It’s really good. If you drink beer or wine, the total check is actually a bargain since it’s BYOB.

  17. POSTED BY Right of Center  |  July 27, 2011 @ 11:40 am

    “is actually a bargain since it’s BYOB.”

    Interestingly the one in NYC has the same prices AND a full bar.

  18. POSTED BY yougottalovehim  |  July 27, 2011 @ 2:23 pm

    $16 for dinner. Yikes.

    What should dinner cost, a dollar? Wings were $9 at the Ground Round in Albany twenty years ago.

    I worked in a burger joint in high school in the mid 80s and people ran up $10 bills for lunch.

    Maybe they should make a go of it with $3 plates. Some of you people need to get out a little more often. And turn the pages on your calendar. Nixon’s not in office anymore.

  19. POSTED BY Annette Batson  |  July 27, 2011 @ 4:54 pm

    ROC, the bill came to $70 for three of us, plus tip.
    We also had two orders of bread – stuffed naan and parathi, plus a mango lassi drink. The app was on the house. And they serve complimentary lentil wafers with mint sauce and tamarind chutney. It was worth it! Plenty to eat.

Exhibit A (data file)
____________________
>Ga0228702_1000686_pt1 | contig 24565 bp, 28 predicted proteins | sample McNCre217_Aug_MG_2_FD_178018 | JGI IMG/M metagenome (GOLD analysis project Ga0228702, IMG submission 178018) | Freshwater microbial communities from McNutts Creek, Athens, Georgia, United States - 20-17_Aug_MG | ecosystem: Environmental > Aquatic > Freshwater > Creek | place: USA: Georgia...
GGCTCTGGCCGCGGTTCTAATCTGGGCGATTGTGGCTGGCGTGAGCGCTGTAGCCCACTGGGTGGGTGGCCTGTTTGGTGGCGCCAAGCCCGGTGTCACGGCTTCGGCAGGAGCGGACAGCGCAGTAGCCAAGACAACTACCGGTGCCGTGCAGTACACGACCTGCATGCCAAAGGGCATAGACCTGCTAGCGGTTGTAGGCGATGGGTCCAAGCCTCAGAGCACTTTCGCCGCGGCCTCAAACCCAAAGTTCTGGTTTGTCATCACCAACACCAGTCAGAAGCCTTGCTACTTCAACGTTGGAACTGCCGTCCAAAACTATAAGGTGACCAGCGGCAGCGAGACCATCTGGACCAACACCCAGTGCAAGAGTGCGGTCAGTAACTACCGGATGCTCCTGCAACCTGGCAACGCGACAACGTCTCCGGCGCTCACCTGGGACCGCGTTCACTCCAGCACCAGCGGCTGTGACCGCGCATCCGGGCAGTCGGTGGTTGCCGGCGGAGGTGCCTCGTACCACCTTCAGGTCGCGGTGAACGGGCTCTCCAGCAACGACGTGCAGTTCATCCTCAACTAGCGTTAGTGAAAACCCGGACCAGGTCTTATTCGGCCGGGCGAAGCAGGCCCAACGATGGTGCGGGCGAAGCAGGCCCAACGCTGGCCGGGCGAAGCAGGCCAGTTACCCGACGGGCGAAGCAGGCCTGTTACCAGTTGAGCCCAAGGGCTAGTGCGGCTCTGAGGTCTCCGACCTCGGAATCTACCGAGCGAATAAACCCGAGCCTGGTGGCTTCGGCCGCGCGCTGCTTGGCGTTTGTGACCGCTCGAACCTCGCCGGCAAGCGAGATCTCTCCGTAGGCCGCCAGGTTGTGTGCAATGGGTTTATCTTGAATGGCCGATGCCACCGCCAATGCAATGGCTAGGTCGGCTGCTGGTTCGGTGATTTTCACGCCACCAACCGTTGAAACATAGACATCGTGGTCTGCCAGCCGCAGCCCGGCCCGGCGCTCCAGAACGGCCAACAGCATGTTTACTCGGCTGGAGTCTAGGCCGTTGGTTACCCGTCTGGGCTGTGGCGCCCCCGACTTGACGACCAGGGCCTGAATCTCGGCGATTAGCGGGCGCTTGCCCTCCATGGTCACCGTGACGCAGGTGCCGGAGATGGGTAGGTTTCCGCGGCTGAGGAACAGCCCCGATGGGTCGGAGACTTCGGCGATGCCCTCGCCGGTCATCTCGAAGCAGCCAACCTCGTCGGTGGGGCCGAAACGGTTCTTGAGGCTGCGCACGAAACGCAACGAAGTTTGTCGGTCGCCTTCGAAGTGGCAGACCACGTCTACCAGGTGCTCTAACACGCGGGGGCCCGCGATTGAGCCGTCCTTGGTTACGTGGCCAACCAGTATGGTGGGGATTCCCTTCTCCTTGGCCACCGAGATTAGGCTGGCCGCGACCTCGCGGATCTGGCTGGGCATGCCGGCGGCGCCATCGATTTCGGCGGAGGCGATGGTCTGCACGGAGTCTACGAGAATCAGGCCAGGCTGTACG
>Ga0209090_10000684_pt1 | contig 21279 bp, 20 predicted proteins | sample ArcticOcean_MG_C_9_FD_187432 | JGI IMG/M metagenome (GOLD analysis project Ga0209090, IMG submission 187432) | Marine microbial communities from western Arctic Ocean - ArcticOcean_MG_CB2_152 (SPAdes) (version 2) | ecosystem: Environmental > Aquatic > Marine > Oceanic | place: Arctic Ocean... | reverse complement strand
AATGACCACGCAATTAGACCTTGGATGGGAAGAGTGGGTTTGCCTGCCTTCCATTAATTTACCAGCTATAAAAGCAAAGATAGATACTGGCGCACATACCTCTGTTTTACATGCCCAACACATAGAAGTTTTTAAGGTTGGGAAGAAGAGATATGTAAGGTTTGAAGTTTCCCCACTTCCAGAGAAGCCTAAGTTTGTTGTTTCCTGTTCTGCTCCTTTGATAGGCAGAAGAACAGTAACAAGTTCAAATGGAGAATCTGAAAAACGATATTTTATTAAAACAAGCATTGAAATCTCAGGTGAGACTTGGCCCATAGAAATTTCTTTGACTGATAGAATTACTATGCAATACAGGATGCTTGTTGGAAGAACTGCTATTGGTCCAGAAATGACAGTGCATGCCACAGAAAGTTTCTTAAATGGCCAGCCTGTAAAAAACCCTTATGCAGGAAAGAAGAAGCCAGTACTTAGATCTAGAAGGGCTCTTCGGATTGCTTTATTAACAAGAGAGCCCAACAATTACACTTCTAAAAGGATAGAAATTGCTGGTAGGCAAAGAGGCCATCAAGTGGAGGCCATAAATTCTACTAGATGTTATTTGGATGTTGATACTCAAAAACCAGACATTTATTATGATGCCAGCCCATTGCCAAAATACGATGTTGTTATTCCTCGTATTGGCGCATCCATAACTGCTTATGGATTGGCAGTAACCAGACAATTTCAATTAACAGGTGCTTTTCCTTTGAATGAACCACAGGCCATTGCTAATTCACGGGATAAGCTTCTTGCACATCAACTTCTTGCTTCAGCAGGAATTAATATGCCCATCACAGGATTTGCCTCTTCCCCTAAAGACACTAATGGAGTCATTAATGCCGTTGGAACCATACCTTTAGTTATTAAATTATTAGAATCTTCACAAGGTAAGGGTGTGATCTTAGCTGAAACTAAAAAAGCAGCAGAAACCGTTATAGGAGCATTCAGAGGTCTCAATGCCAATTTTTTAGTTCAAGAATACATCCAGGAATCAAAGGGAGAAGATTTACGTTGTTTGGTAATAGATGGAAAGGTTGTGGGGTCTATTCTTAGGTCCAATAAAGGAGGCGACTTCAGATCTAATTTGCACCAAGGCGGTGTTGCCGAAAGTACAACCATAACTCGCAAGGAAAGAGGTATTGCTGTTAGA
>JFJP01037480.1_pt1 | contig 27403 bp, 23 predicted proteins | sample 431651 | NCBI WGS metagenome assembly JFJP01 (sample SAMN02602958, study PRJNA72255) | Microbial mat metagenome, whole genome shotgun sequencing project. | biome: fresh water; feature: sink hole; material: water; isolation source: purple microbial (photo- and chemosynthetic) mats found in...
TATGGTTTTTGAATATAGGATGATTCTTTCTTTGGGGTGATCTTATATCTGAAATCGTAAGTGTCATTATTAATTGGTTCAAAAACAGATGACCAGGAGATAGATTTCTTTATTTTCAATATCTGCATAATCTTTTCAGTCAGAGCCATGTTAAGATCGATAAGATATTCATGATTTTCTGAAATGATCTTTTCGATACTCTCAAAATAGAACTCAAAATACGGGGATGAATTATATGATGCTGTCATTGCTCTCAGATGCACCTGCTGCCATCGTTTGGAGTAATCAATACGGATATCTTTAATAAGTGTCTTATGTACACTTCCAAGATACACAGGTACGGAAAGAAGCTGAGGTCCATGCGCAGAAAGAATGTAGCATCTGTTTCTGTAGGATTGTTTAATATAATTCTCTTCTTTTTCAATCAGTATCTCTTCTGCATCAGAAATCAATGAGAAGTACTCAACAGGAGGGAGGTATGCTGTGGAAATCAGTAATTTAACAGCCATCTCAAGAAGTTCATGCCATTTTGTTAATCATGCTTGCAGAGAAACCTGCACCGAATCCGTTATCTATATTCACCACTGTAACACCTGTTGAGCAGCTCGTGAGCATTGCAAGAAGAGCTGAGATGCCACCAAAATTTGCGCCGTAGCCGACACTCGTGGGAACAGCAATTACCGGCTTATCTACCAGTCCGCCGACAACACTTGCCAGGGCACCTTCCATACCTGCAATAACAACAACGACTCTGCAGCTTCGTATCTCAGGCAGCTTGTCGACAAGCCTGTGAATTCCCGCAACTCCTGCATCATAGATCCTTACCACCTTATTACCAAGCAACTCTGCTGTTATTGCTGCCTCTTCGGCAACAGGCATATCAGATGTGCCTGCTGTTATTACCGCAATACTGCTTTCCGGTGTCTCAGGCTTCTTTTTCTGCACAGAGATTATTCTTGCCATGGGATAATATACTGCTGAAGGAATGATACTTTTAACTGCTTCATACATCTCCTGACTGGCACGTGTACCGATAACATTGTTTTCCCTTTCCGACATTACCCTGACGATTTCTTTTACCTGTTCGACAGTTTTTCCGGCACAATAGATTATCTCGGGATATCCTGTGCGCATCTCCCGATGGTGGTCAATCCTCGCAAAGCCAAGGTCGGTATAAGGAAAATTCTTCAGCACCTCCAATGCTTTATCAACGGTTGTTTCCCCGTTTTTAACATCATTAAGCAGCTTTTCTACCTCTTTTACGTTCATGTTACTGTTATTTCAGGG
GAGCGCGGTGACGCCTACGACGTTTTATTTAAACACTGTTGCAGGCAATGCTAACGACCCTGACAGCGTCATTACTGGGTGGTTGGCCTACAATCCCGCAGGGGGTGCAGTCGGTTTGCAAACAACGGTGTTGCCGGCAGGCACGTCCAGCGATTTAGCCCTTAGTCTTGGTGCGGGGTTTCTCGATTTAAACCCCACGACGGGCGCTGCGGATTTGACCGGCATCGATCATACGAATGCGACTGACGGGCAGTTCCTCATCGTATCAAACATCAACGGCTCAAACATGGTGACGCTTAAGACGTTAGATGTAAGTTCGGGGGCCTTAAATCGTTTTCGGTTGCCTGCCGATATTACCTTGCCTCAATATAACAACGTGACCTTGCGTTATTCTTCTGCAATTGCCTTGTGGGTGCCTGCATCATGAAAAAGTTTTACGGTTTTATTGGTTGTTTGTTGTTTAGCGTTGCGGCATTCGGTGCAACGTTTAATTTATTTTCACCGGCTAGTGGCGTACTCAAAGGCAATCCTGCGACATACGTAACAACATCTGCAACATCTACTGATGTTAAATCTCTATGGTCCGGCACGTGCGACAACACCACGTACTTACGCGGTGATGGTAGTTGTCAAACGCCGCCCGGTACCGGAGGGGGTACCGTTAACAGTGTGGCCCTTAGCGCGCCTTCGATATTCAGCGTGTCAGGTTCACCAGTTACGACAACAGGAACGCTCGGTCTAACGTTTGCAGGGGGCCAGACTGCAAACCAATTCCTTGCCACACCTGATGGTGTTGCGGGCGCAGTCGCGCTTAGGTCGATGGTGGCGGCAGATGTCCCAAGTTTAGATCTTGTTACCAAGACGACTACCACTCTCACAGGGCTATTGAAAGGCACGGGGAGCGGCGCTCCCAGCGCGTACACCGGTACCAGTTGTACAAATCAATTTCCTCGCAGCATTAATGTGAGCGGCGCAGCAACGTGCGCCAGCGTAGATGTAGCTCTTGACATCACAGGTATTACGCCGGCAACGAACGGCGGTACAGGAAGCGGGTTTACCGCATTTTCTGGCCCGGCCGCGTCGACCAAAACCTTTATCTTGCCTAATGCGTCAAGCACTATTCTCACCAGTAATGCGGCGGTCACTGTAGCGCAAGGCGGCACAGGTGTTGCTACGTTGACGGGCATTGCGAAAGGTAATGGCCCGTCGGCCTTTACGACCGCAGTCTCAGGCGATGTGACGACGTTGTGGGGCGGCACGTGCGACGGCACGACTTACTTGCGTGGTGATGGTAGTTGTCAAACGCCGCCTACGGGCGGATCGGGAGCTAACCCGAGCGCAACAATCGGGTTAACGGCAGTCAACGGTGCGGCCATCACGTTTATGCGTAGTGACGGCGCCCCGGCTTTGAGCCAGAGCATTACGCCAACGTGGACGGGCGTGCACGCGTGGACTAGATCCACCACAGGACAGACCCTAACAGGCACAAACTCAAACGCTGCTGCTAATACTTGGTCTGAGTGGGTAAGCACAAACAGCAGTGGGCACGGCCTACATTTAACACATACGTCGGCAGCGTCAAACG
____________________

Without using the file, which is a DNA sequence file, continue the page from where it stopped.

20. POSTED BY Right of Center  |  July 27, 2011 @ 5:05 pm

    So with the app and tip, $92. That’s a lot for 2 adults and a child. (in my book anyway)

  21. POSTED BY profwilliams  |  July 27, 2011 @ 5:34 pm

    YEA!!! Nixon’s not President!! Get out more!! Turn the page on your calendar (?)!!! Burgers were expensive in the 80′s too!! Ground Round!! Albany!!!

    IF the prices:quality ratio is off, it will close. If not, it will thrive.

    I won’t be there because Indian ain’t my thang. Neither will RoC (unless someone takes him…. Okay, I’ll offer! I’ll try for the umpteenth time to make it work for me…)

    Will this be the great Baristanet Summer meet up? Who’s comin’???

    Annette has to be there so we all can get free apps!!

  22. POSTED BY Liz George  |  July 27, 2011 @ 5:37 pm

    I’ll take ROC and the Nixon guy (he cracked me up) and of course Walleroo. Annette and Bernadette can order.

  23. POSTED BY walleroo  |  July 27, 2011 @ 5:42 pm

    Scene: Xanadu on the hill overlooking the people of Montclair, the vast interior space dark except for a few 40 watt bulbs (incandescent, of course) hanging from the ceiling, no carpets save a few deer skins sewn together from roadkill, no furniture except a few hard benches from IKEA, an old Sony Trinitron circa 1984 in the corner of the room tuned to CNBC. ROC is hunched over a KayPro, circa 1984, that’s been adapted and hooked up to a hard drive powered by gerbils in a wheel…